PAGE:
The last problem is the most difficult to solve because the incentives for government itself, imposed on it by an economically unsophisticated electorate, are so skewed. If the electorate wants to combat global warming, then it must do so by means of a carbon tax, which incentivizes clean energy production but does not impose dozy lobbyist-inspired ideas on how to achieve that. If the electorate wants to give money to charity, it should do so directly by government grant, not insert giant loopholes in the tax code which give freebies to the rich and create infinite left-wing lobbies and pressure groups. If the electorate wants to encourage home ownership (an economically doubtful objective anyway) it should remove zoning controls that prevent the construction of cheap housing, not create home mortgage behemoths and cheap money policies that turn homes into speculative vehicles and ATM machines for witless spending sprees. These policies were available; this column recommended them, but unfortunately its readers do not yet run the country.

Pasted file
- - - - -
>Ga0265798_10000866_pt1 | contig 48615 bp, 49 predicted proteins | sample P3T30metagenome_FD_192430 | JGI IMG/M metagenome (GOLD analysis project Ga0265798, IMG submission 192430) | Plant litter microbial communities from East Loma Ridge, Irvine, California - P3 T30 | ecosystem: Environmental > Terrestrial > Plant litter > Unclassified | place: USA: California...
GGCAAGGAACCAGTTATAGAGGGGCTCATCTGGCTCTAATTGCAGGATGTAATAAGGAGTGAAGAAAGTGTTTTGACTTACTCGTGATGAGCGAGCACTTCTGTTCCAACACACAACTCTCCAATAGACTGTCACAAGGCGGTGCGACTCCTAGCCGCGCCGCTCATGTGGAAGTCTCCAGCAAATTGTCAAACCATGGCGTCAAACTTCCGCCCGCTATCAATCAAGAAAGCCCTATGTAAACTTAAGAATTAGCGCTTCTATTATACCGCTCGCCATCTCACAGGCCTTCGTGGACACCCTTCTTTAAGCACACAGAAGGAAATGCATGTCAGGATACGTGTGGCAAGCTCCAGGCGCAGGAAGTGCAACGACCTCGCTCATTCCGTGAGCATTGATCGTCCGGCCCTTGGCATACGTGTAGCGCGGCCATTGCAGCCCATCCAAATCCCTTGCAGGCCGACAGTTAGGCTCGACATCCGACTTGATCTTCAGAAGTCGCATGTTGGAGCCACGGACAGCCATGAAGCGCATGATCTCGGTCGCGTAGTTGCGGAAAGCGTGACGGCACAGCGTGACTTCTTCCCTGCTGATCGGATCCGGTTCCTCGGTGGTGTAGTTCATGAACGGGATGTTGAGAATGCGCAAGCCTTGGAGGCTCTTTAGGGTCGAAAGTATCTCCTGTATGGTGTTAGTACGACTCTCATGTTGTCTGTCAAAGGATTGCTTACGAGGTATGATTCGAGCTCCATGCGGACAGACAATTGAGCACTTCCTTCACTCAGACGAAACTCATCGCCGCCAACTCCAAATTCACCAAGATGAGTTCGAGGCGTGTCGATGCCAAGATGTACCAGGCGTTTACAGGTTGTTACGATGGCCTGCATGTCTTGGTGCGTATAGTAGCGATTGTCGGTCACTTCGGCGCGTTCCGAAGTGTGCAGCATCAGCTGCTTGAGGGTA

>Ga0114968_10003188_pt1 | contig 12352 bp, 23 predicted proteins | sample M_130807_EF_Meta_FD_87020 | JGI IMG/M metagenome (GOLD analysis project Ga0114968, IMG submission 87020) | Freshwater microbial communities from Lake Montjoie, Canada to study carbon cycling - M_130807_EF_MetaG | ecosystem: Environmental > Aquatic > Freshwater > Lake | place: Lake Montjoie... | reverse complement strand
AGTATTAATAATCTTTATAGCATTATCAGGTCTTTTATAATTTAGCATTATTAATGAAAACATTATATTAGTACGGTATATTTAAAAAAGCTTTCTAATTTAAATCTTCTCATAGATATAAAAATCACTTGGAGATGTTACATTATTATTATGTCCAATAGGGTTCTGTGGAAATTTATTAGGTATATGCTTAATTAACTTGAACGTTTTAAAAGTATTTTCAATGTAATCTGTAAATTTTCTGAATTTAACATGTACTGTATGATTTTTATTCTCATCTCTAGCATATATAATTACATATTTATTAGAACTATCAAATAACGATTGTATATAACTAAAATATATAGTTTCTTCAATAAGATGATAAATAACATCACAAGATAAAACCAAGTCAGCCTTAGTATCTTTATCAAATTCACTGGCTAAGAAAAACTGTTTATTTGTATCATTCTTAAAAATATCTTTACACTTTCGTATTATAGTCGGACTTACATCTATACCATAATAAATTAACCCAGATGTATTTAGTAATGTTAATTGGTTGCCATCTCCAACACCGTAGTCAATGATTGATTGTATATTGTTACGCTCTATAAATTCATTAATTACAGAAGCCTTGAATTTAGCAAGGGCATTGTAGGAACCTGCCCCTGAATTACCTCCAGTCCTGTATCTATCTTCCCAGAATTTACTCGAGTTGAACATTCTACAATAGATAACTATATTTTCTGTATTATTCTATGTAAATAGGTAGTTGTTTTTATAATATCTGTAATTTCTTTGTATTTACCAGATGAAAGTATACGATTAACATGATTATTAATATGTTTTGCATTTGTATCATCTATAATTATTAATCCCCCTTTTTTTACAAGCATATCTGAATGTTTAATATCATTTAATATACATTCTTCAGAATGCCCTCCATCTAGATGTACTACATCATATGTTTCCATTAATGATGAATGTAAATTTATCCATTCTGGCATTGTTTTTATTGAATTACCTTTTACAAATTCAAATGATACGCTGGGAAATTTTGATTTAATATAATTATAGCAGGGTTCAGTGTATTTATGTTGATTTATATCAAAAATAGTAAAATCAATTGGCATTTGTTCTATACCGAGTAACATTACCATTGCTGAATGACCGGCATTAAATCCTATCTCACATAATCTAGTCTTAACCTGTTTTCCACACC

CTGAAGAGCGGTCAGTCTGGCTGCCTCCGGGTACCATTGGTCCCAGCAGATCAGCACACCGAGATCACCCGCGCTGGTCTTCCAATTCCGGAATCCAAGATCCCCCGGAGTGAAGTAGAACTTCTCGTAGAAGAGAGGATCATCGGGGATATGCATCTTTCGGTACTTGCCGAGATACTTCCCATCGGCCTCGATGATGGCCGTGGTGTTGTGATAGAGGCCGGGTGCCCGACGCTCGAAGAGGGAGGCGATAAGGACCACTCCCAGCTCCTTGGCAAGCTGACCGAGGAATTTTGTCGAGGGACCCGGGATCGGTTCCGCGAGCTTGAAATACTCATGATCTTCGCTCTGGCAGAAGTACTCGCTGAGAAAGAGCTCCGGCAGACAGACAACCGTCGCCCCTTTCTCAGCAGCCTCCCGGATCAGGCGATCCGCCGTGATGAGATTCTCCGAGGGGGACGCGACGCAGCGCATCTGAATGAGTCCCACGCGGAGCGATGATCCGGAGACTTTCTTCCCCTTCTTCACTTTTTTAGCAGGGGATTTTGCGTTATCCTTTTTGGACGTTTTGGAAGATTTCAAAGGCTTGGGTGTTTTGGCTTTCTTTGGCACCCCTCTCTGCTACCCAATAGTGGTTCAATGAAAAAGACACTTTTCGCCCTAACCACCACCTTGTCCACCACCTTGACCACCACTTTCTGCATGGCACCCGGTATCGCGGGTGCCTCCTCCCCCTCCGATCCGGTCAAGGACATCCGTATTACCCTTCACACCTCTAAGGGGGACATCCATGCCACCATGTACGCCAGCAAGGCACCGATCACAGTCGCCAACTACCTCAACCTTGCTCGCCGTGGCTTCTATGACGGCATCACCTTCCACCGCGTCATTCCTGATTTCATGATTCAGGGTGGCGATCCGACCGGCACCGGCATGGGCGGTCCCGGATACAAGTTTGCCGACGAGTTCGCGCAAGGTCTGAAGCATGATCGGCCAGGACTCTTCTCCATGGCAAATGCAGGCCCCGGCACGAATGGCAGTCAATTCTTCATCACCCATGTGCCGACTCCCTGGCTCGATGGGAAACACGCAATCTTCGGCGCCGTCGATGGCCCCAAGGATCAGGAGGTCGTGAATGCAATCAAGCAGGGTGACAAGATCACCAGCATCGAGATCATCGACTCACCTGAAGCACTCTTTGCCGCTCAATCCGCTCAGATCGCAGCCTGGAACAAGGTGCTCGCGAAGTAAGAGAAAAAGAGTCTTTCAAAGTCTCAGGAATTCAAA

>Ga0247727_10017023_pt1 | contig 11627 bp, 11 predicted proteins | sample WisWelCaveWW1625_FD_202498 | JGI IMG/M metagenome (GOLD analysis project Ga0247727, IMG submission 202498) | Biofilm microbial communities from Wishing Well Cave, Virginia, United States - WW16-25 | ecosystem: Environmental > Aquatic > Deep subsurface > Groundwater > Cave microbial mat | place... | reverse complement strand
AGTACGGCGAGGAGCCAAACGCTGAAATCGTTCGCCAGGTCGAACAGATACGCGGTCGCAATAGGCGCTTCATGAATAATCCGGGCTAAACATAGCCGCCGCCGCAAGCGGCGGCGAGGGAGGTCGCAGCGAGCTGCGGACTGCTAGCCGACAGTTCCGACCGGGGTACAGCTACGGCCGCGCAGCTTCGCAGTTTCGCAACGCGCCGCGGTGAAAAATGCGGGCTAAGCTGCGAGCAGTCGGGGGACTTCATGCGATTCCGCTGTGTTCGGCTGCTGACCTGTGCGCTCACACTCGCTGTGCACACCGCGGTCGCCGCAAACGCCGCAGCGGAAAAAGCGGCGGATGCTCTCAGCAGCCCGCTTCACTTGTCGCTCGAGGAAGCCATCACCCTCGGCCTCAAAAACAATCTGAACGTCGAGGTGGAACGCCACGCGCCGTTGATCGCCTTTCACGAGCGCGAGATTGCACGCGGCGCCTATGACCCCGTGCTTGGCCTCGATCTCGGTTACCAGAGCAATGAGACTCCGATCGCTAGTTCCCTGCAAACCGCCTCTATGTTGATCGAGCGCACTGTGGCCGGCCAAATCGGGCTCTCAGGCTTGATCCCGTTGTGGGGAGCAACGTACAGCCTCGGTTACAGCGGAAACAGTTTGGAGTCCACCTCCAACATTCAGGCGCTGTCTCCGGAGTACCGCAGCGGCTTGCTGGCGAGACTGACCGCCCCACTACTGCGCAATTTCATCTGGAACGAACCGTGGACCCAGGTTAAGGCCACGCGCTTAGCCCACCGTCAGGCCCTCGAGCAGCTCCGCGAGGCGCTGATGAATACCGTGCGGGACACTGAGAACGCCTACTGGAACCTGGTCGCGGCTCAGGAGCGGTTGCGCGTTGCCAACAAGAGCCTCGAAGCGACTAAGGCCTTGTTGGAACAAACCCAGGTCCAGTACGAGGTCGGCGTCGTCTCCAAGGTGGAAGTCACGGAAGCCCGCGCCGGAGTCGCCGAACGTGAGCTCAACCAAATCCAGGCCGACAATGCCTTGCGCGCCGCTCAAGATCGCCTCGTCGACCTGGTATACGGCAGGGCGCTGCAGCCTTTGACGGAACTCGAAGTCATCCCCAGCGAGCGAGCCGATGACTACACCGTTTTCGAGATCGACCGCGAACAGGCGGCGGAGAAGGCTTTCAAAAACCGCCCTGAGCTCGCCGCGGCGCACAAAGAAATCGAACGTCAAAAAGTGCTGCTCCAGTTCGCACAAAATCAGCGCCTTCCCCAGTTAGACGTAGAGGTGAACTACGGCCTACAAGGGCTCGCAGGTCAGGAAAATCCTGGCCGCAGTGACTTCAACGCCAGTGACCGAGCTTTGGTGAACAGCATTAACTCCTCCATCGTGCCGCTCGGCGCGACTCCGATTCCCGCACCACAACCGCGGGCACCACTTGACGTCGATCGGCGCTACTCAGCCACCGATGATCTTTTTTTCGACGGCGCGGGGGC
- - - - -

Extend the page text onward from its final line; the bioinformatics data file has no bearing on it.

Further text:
With the above policy changes, the 2008 bust could have been avoided and most future crashes could be avoided. Millennials clamoring for socialism should be told: it wasn’t capitalism that failed in 2008, it was regulatory, policy and legal structures, all of them designed by governments. Let’s try for an economic system that works, before destroying all our futures with an economic system that has been tried again and again, all over the world, and inevitably fails.
(The Bear’s Lair is a weekly column that is intended to appear each Monday, an appropriately gloomy day of the week. Its rationale is that the proportion of “sell” recommendations put out by Wall Street houses remains far below that of “buy” recommendations. Accordingly, investors have an excess of positive information and very little negative information. The column thus takes the ursine view of life and the market, in the hope that it may be usefully different from what investors see elsewhere.)